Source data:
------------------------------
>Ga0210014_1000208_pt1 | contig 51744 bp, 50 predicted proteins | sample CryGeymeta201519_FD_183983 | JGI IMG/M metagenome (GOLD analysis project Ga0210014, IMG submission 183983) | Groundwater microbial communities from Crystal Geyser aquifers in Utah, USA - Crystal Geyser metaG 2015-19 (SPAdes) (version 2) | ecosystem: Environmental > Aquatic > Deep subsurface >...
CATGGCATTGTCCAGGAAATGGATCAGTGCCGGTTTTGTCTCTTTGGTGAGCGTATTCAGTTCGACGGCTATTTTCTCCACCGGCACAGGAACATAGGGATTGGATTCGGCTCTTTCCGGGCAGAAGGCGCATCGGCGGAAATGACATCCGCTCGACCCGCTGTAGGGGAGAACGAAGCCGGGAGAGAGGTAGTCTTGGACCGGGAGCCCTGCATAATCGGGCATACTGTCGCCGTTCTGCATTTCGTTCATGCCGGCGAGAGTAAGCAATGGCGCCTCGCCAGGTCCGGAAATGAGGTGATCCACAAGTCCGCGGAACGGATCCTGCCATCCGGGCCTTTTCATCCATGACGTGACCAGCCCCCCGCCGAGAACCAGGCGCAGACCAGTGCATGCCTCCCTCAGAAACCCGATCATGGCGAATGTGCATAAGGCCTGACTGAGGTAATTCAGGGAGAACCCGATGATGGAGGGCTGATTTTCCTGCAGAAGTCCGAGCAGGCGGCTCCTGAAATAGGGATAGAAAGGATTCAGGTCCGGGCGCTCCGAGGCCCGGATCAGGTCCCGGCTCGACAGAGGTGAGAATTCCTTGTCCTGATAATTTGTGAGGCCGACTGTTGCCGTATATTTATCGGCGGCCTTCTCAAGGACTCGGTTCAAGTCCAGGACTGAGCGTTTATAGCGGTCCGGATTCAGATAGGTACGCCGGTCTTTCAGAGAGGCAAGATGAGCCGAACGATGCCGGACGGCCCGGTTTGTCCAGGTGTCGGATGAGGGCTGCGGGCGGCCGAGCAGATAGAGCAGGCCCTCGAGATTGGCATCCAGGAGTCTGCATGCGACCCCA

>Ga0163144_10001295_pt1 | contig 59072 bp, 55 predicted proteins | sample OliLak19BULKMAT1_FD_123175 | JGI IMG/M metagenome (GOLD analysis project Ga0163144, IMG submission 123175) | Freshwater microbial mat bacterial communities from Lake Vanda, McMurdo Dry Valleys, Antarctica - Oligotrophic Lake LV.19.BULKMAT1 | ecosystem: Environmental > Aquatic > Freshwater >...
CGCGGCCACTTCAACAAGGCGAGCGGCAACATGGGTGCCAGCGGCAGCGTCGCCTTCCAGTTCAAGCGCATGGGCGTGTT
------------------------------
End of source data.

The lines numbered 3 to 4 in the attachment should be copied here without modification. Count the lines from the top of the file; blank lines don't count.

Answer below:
>Ga0163144_10001295_pt1 | contig 59072 bp, 55 predicted proteins | sample OliLak19BULKMAT1_FD_123175 | JGI IMG/M metagenome (GOLD analysis project Ga0163144, IMG submission 123175) | Freshwater microbial mat bacterial communities from Lake Vanda, McMurdo Dry Valleys, Antarctica - Oligotrophic Lake LV.19.BULKMAT1 | ecosystem: Environmental > Aquatic > Freshwater >...
CGCGGCCACTTCAACAAGGCGAGCGGCAACATGGGTGCCAGCGGCAGCGTCGCCTTCCAGTTCAAGCGCATGGGCGTGTT